Heed the Hollow
Heed the Hollow introduces the work of Malcolm Tariq, whose poems explore the concept of “the bottom” across blackness, sexuality, and the American South. These lyrics of queer desire meet the voices of enslaved ancestors to reckon with a lineage of trauma that manifests as silence, pain, and haunting memories, but also as want and love. In bops, lyrics, and erasures, Heed the Hollow tells of a heritage anchored to the landscape of the coastal South, to seawalls shaped by forced labor, and to the people “marked into the bottom / of history where then now / we find no shadow of life.” From that shadow, the voices in these poems make their own brightness, reclaiming their histories from a language that evolved to exclude them. With an introduction by Chris Abani, Heed the Hollow exults in the spiritual and the physical, in its blackness and eroticism, and in the beauty of touch and music.

Heed the Hollow Details

TitleHeed the Hollow
Author
ReleaseNov 5th, 2019
PublisherGraywolf Press
ISBN-139781644450093
Rating
GenrePoetry

Heed the Hollow Review

  • Jennifer
    January 1, 1970
    Phenomenal and lush, a welcomed new voice in poetry with this debut.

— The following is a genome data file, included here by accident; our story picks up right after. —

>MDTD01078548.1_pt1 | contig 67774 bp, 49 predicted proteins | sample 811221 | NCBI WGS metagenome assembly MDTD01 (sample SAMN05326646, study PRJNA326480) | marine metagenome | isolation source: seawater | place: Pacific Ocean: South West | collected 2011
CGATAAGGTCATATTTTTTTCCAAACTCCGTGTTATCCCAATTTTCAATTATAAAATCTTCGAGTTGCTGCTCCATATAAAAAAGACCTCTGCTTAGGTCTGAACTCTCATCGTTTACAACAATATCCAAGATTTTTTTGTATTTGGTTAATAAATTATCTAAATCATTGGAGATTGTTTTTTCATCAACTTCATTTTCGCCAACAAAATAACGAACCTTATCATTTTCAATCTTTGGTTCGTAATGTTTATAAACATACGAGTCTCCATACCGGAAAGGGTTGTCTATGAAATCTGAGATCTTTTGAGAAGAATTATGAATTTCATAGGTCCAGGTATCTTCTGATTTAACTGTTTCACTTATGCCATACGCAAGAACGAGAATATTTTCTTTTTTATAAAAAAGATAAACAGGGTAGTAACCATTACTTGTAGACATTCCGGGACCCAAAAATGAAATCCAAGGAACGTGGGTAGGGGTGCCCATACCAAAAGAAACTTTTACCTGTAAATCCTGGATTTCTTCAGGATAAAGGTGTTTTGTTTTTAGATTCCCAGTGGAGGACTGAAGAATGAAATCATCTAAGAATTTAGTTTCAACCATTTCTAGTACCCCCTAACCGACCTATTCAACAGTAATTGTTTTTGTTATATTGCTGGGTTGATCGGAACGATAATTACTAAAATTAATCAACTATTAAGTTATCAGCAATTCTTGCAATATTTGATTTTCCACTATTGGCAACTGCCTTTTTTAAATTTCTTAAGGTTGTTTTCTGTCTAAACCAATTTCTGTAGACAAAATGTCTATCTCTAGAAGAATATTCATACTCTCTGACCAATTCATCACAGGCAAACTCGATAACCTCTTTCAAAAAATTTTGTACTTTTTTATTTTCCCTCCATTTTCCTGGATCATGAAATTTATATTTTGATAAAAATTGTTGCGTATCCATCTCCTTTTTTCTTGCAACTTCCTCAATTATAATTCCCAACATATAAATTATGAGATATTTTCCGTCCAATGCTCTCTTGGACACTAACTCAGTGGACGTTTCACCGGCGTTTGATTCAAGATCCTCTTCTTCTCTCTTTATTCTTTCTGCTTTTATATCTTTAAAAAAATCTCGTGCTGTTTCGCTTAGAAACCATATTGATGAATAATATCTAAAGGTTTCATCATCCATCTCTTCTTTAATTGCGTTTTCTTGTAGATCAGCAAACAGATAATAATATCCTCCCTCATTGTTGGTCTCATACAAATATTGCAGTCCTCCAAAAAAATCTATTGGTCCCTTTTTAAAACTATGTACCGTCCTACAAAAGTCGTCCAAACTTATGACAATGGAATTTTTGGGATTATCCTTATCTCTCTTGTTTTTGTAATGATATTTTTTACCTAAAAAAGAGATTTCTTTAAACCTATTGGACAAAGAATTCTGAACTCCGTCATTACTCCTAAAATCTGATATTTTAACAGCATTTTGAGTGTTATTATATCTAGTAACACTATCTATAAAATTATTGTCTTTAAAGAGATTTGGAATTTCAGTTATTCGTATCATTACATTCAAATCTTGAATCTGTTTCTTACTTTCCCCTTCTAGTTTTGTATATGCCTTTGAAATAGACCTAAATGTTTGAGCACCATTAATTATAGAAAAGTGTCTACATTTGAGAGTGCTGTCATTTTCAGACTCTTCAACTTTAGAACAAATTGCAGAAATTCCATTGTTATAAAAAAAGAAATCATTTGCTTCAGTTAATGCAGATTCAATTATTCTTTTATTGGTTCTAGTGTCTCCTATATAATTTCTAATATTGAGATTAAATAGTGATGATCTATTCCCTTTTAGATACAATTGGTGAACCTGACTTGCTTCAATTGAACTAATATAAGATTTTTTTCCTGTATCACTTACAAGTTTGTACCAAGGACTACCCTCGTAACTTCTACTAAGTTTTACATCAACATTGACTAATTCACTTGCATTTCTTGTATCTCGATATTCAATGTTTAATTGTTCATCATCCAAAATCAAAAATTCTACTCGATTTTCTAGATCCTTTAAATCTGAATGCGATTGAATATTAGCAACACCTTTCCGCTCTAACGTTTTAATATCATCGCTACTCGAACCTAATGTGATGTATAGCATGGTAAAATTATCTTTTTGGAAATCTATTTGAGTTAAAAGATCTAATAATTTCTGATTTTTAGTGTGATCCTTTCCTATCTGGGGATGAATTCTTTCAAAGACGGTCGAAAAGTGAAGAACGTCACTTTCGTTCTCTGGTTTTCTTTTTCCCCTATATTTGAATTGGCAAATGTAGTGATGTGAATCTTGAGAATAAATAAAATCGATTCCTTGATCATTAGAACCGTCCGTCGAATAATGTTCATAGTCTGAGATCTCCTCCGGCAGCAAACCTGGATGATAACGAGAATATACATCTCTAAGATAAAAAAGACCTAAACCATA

• Nancy
    January 1, 1970
    Modern but steeped in history, lyrical but grounded, these poems leave no tabby shell unturned in their exploration of the South and its relationship to blackness and queerness, now and then. Let them take you out to the water's edge, and show you something. Highly recommended!
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  • Kent Winward
    January 1, 1970
    3.5 -- damn Goodreads and their all or none star policy, but I quibble. How do I as a old, straight white male review this book of poetry? By typing it out in the little box on Goodreads. The juxtaposition of black history and being a homosexual bottom was intriguing and an interesting read. My main complaint was that the "bottom" part won out over the history part more often than not. I was left feeling like the conflict between the two was still largely unexplored. The poems were about one or 3.5 -- damn Goodreads and their all or none star policy, but I quibble. How do I as a old, straight white male review this book of poetry? By typing it out in the little box on Goodreads. The juxtaposition of black history and being a homosexual bottom was intriguing and an interesting read. My main complaint was that the "bottom" part won out over the history part more often than not. I was left feeling like the conflict between the two was still largely unexplored. The poems were about one or the other, but not so much about the obvious conflicts with slavery and sexual submission, race and sexual submission, male attitudes and sexual submission, and even in how we use the flesh of other people for our own pleasure.The "Tabby" poem was superb and was the one piece where I felt like things were subtly tied together, but the poem itself while metaphorically brilliant left the sexual side more or less untouched. I guess my rating is more out of disappointment than anything else, there seemed to be so much more conflict that was left unexplored.
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